See how you positioned yourself? Now, you are doing the shopping for them.......but that isn't enough. We want to make absolutely sure, at the end of the sales call (or store visit) that they won't feel the need to shop any further.
Next, you want to ask several qualifying questions that narrow the search.....for example;
"What are you using now?"
"What do you like about it?"
'What don't you like about it?"
"What have you seen up until now?"
"What has been your experience with (whatever you sell, of who sells it)?"
The reason you ask these kinds of questions is two fold;
1) You are genuinely looking for the best product or service for them. And...
2) You are furthering the idea that you are choosing the exact offer that fits them the best.
And when you are actually showing your offer...your product or service....Here is what I do to further cement the idea that they have shopped.
What I'm going to do is show two very similar offers with two similar price points. Either one of these offers would be very beneficial to the buyer. Simplify it by making them very similar....so the difference is maybe one or two features. Maybe talk about two different programs or two options in the same program. Just make sure they are very similar, or you can confuse them. It can be two different companies...or two offers from the same company (or brand).
And my next addition to these two offers is very advanced.
I'll start with three or even four choices. The main two...which fit them well, and one or two others that could work, but are not ideal. Why do I have these other two offers? I want to have something I can recommend that they not buy. For example, in my retail store, I may line up four vacuum cleaners together. The first thing I do is list the prices (to give them time for the price to soak in). Then I may ask another question or two..."Did you say you have carpeted steps...Hmmm..Then I don't recommend this model, because the hose won't reach all your steps".
You want anything to be able to say "No" to an offer. and it cannot be the lowest priced offer. If you tell them you can't recommend the lowest priced offer (of the three or four), they will think it's because you want to sell the higher priced items/offers. You want them to accept that one or two of these offers is not right for them...because you recommend they not buy those offers.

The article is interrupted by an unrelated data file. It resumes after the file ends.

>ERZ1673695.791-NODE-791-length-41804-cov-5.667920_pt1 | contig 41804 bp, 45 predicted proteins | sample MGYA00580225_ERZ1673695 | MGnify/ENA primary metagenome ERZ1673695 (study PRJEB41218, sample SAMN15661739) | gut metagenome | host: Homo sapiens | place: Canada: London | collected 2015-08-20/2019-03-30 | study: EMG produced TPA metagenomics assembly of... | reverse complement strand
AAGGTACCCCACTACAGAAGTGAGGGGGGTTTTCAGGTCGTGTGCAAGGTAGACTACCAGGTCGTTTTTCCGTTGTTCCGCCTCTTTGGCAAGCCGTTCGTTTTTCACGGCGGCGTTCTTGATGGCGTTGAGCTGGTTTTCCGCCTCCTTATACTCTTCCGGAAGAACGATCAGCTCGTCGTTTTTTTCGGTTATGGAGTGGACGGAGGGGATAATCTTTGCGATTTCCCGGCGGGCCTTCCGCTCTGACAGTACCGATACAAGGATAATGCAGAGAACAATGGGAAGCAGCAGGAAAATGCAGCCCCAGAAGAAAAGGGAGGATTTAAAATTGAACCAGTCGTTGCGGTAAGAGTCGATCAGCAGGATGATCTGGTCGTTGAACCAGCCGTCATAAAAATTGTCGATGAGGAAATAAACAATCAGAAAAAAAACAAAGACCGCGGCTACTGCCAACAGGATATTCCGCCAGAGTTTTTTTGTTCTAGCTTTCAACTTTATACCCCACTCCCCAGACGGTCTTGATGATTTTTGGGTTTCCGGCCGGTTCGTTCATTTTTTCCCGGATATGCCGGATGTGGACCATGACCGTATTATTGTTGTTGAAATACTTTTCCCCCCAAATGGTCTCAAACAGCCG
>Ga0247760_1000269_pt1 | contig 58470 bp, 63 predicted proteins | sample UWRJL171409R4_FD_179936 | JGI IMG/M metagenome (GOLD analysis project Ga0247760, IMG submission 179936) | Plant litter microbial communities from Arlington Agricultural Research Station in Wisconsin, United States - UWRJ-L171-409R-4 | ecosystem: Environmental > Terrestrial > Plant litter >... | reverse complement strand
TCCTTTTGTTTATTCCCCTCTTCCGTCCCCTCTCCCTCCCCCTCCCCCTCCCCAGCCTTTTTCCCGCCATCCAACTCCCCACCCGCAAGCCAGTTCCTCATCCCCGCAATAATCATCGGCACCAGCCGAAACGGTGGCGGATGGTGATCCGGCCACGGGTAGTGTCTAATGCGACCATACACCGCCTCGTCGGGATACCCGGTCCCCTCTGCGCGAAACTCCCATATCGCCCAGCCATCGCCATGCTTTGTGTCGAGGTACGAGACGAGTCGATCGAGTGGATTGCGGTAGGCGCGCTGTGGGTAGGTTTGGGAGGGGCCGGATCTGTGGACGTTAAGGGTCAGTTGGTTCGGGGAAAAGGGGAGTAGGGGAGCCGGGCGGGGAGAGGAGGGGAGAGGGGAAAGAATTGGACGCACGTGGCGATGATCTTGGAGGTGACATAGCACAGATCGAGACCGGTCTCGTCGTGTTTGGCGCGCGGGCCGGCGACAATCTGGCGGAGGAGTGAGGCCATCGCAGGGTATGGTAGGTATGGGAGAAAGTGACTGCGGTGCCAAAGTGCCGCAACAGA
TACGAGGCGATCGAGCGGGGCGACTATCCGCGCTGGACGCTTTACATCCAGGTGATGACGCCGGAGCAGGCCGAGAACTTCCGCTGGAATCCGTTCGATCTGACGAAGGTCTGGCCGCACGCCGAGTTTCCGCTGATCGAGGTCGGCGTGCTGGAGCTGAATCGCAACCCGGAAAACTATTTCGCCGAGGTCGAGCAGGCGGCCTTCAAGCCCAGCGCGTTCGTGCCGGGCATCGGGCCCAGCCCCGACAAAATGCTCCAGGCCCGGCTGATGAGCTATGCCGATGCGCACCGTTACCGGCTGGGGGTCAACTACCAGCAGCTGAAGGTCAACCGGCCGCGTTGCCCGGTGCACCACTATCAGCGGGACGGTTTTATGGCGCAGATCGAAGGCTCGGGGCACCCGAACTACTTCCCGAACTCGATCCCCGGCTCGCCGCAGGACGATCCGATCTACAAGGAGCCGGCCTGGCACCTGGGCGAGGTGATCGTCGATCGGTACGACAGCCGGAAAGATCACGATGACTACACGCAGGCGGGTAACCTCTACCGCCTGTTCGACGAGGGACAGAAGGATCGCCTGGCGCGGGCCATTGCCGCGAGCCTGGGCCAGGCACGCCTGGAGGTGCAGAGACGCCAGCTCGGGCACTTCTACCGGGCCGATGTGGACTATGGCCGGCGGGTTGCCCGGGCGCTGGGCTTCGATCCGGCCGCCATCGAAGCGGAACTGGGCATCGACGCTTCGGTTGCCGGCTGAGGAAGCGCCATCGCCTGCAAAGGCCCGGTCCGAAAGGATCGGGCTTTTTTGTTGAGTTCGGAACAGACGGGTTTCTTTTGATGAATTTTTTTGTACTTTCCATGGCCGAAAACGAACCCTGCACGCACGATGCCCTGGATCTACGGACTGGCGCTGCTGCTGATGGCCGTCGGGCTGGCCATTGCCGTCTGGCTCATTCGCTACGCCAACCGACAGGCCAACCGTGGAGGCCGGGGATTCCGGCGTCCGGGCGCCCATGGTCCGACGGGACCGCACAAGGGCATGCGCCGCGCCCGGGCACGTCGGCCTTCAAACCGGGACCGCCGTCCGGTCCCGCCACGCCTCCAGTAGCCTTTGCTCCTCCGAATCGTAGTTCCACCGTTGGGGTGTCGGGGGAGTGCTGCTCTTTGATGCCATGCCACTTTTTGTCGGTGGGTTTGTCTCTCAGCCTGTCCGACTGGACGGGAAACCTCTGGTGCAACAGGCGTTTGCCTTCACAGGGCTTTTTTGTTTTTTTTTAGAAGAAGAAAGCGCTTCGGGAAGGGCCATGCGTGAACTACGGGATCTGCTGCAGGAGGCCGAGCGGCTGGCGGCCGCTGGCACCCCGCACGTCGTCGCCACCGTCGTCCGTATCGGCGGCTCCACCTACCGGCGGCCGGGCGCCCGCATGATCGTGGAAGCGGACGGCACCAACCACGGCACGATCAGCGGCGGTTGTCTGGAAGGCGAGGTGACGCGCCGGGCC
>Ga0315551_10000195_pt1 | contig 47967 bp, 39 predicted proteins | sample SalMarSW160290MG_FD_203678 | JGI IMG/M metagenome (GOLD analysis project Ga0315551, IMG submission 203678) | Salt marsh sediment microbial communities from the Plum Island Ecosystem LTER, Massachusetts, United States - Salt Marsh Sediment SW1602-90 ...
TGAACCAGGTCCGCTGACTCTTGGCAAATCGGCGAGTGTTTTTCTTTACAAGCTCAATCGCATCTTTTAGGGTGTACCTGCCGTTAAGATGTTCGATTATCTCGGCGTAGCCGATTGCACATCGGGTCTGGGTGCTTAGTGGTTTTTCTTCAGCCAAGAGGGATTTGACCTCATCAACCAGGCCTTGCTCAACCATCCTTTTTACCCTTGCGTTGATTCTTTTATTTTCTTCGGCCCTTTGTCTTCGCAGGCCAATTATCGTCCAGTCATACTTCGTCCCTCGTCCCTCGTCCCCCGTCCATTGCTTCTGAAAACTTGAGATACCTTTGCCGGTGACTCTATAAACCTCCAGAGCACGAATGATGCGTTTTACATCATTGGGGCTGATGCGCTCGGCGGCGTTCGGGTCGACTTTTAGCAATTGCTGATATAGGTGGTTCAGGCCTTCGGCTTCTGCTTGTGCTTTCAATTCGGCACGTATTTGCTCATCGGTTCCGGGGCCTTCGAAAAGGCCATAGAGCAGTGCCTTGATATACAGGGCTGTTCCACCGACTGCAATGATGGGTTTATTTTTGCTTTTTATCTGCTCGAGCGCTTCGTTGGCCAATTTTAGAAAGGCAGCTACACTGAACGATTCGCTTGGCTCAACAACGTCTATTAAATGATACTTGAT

Then I take those other offers away (physically, if possible) and now I have two very similar offers to show them. I want them to be similar enough that only one presentation is needed. Just one or to features are different.
And after you;
1) Offered to be their personal shopper (at the beginning)
2) Asked questions to narrow down the options to just a few.
3) Recommended that one or two options not be for them.........
Now you just have the two options to compare. Rarely will you compare three options (unless they are truly almost identical). Never show four or more options with a serious presentation. You will overload the prospect with information and choices...you will be literally forcing them to not buy today because they "Need to consider everything they learned today". Two options, side by side (even in print, if needed). At the end of this step, they will be deciding which one to buy...not whether to buy. Don't skip a step, every step of the process is needed, to almost guarantee a sale right then..on that call.
Tomorrow (I think) I'll cover the next section of the buying process...rationalizing their choice and defending their purchase... It's right after they see your two real options...and they start the decision making process. A little too lengthy to add to this post. And you'll learn how to use these steps in buying to make sure they get the right thing for them... they get it from you...and they get it right now.
But in my experience, this is where most salespeople (that have got this far at all) blow the sale.
See you then.